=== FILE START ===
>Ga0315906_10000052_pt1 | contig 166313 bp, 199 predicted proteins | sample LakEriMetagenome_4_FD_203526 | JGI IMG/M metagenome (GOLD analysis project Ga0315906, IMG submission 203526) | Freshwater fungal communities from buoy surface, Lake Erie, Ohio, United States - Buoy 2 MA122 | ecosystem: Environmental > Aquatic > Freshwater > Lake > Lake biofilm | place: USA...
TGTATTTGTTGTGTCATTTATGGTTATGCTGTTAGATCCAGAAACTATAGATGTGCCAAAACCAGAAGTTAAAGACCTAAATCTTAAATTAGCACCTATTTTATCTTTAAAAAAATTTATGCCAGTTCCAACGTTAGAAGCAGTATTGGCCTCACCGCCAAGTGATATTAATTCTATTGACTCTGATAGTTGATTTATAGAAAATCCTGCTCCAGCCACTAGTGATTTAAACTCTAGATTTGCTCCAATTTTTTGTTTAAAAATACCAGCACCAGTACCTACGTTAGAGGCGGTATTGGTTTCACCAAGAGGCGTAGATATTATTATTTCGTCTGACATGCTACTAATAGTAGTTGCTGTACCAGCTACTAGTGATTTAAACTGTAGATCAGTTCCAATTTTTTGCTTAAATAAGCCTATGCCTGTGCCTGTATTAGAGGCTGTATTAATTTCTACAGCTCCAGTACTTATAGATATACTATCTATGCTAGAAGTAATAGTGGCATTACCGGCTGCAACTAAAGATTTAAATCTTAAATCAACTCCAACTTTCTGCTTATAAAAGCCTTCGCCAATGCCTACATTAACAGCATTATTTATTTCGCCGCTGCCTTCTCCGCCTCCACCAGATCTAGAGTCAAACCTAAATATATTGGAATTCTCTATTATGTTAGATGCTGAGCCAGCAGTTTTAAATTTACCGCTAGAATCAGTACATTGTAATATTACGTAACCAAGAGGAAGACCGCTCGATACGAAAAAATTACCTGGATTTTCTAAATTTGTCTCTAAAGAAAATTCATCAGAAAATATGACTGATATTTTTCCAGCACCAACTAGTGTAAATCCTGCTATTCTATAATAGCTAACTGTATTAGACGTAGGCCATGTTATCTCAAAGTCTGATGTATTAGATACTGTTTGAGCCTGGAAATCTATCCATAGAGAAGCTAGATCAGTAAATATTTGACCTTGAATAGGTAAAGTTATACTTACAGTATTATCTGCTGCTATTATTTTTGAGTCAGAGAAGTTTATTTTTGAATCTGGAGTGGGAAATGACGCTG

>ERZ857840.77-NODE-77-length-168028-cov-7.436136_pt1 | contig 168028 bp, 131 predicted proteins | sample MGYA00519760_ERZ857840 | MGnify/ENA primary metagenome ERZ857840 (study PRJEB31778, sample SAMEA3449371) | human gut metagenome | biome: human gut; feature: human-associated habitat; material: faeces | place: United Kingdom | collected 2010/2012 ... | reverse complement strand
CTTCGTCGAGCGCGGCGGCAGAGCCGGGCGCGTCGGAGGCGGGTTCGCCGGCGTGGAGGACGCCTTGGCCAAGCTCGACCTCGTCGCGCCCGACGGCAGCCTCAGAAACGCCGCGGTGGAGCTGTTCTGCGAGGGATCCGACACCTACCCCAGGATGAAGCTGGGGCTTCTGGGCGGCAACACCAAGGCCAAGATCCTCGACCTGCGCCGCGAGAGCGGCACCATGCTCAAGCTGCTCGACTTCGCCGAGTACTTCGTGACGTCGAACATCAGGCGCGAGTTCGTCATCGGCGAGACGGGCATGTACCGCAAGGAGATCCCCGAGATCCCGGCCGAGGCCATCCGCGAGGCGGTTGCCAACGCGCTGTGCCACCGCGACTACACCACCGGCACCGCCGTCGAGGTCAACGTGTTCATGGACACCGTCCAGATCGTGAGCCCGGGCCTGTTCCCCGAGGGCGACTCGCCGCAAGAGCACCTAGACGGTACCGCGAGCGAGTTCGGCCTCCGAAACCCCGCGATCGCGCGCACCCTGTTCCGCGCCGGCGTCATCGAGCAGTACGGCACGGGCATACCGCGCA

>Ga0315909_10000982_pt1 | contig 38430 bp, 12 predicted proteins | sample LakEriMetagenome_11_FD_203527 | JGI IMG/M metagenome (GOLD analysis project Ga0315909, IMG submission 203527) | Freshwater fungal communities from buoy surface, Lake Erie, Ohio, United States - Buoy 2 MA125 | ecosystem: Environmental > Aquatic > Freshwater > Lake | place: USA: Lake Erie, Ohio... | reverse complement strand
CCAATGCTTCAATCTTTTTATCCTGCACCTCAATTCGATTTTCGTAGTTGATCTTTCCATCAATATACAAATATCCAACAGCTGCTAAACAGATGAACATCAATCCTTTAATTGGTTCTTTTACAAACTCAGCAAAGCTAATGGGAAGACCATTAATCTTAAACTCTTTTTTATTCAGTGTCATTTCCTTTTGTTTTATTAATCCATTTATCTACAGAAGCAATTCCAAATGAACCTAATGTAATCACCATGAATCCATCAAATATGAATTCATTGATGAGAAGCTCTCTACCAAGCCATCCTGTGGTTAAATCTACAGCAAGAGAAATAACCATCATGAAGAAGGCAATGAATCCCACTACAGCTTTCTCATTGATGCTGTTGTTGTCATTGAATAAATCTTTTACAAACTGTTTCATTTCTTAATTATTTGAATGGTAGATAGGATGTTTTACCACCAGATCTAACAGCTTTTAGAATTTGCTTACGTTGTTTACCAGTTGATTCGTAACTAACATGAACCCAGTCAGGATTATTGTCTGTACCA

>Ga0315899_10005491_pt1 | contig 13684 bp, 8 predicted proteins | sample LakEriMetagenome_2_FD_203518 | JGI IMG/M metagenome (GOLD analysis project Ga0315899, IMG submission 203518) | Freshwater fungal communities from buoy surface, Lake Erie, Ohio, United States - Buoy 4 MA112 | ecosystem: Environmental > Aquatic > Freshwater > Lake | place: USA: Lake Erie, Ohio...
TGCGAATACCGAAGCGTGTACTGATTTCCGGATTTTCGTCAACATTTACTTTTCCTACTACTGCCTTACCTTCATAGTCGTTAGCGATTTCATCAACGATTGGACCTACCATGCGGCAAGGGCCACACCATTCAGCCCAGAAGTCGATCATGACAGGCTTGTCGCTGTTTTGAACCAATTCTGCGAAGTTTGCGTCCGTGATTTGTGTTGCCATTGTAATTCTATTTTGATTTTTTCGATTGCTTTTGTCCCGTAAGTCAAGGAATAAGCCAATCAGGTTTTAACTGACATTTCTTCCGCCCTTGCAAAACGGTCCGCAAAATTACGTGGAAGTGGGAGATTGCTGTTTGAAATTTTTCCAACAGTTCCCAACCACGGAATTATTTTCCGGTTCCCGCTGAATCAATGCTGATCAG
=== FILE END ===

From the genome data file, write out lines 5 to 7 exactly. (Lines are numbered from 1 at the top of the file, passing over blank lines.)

>Ga0315909_10000982_pt1 | contig 38430 bp, 12 predicted proteins | sample LakEriMetagenome_11_FD_203527 | JGI IMG/M metagenome (GOLD analysis project Ga0315909, IMG submission 203527) | Freshwater fungal communities from buoy surface, Lake Erie, Ohio, United States - Buoy 2 MA125 | ecosystem: Environmental > Aquatic > Freshwater > Lake | place: USA: Lake Erie, Ohio... | reverse complement strand
CCAATGCTTCAATCTTTTTATCCTGCACCTCAATTCGATTTTCGTAGTTGATCTTTCCATCAATATACAAATATCCAACAGCTGCTAAACAGATGAACATCAATCCTTTAATTGGTTCTTTTACAAACTCAGCAAAGCTAATGGGAAGACCATTAATCTTAAACTCTTTTTTATTCAGTGTCATTTCCTTTTGTTTTATTAATCCATTTATCTACAGAAGCAATTCCAAATGAACCTAATGTAATCACCATGAATCCATCAAATATGAATTCATTGATGAGAAGCTCTCTACCAAGCCATCCTGTGGTTAAATCTACAGCAAGAGAAATAACCATCATGAAGAAGGCAATGAATCCCACTACAGCTTTCTCATTGATGCTGTTGTTGTCATTGAATAAATCTTTTACAAACTGTTTCATTTCTTAATTATTTGAATGGTAGATAGGATGTTTTACCACCAGATCTAACAGCTTTTAGAATTTGCTTACGTTGTTTACCAGTTGATTCGTAACTAACATGAACCCAGTCAGGATTATTGTCTGTACCA

>Ga0315899_10005491_pt1 | contig 13684 bp, 8 predicted proteins | sample LakEriMetagenome_2_FD_203518 | JGI IMG/M metagenome (GOLD analysis project Ga0315899, IMG submission 203518) | Freshwater fungal communities from buoy surface, Lake Erie, Ohio, United States - Buoy 4 MA112 | ecosystem: Environmental > Aquatic > Freshwater > Lake | place: USA: Lake Erie, Ohio...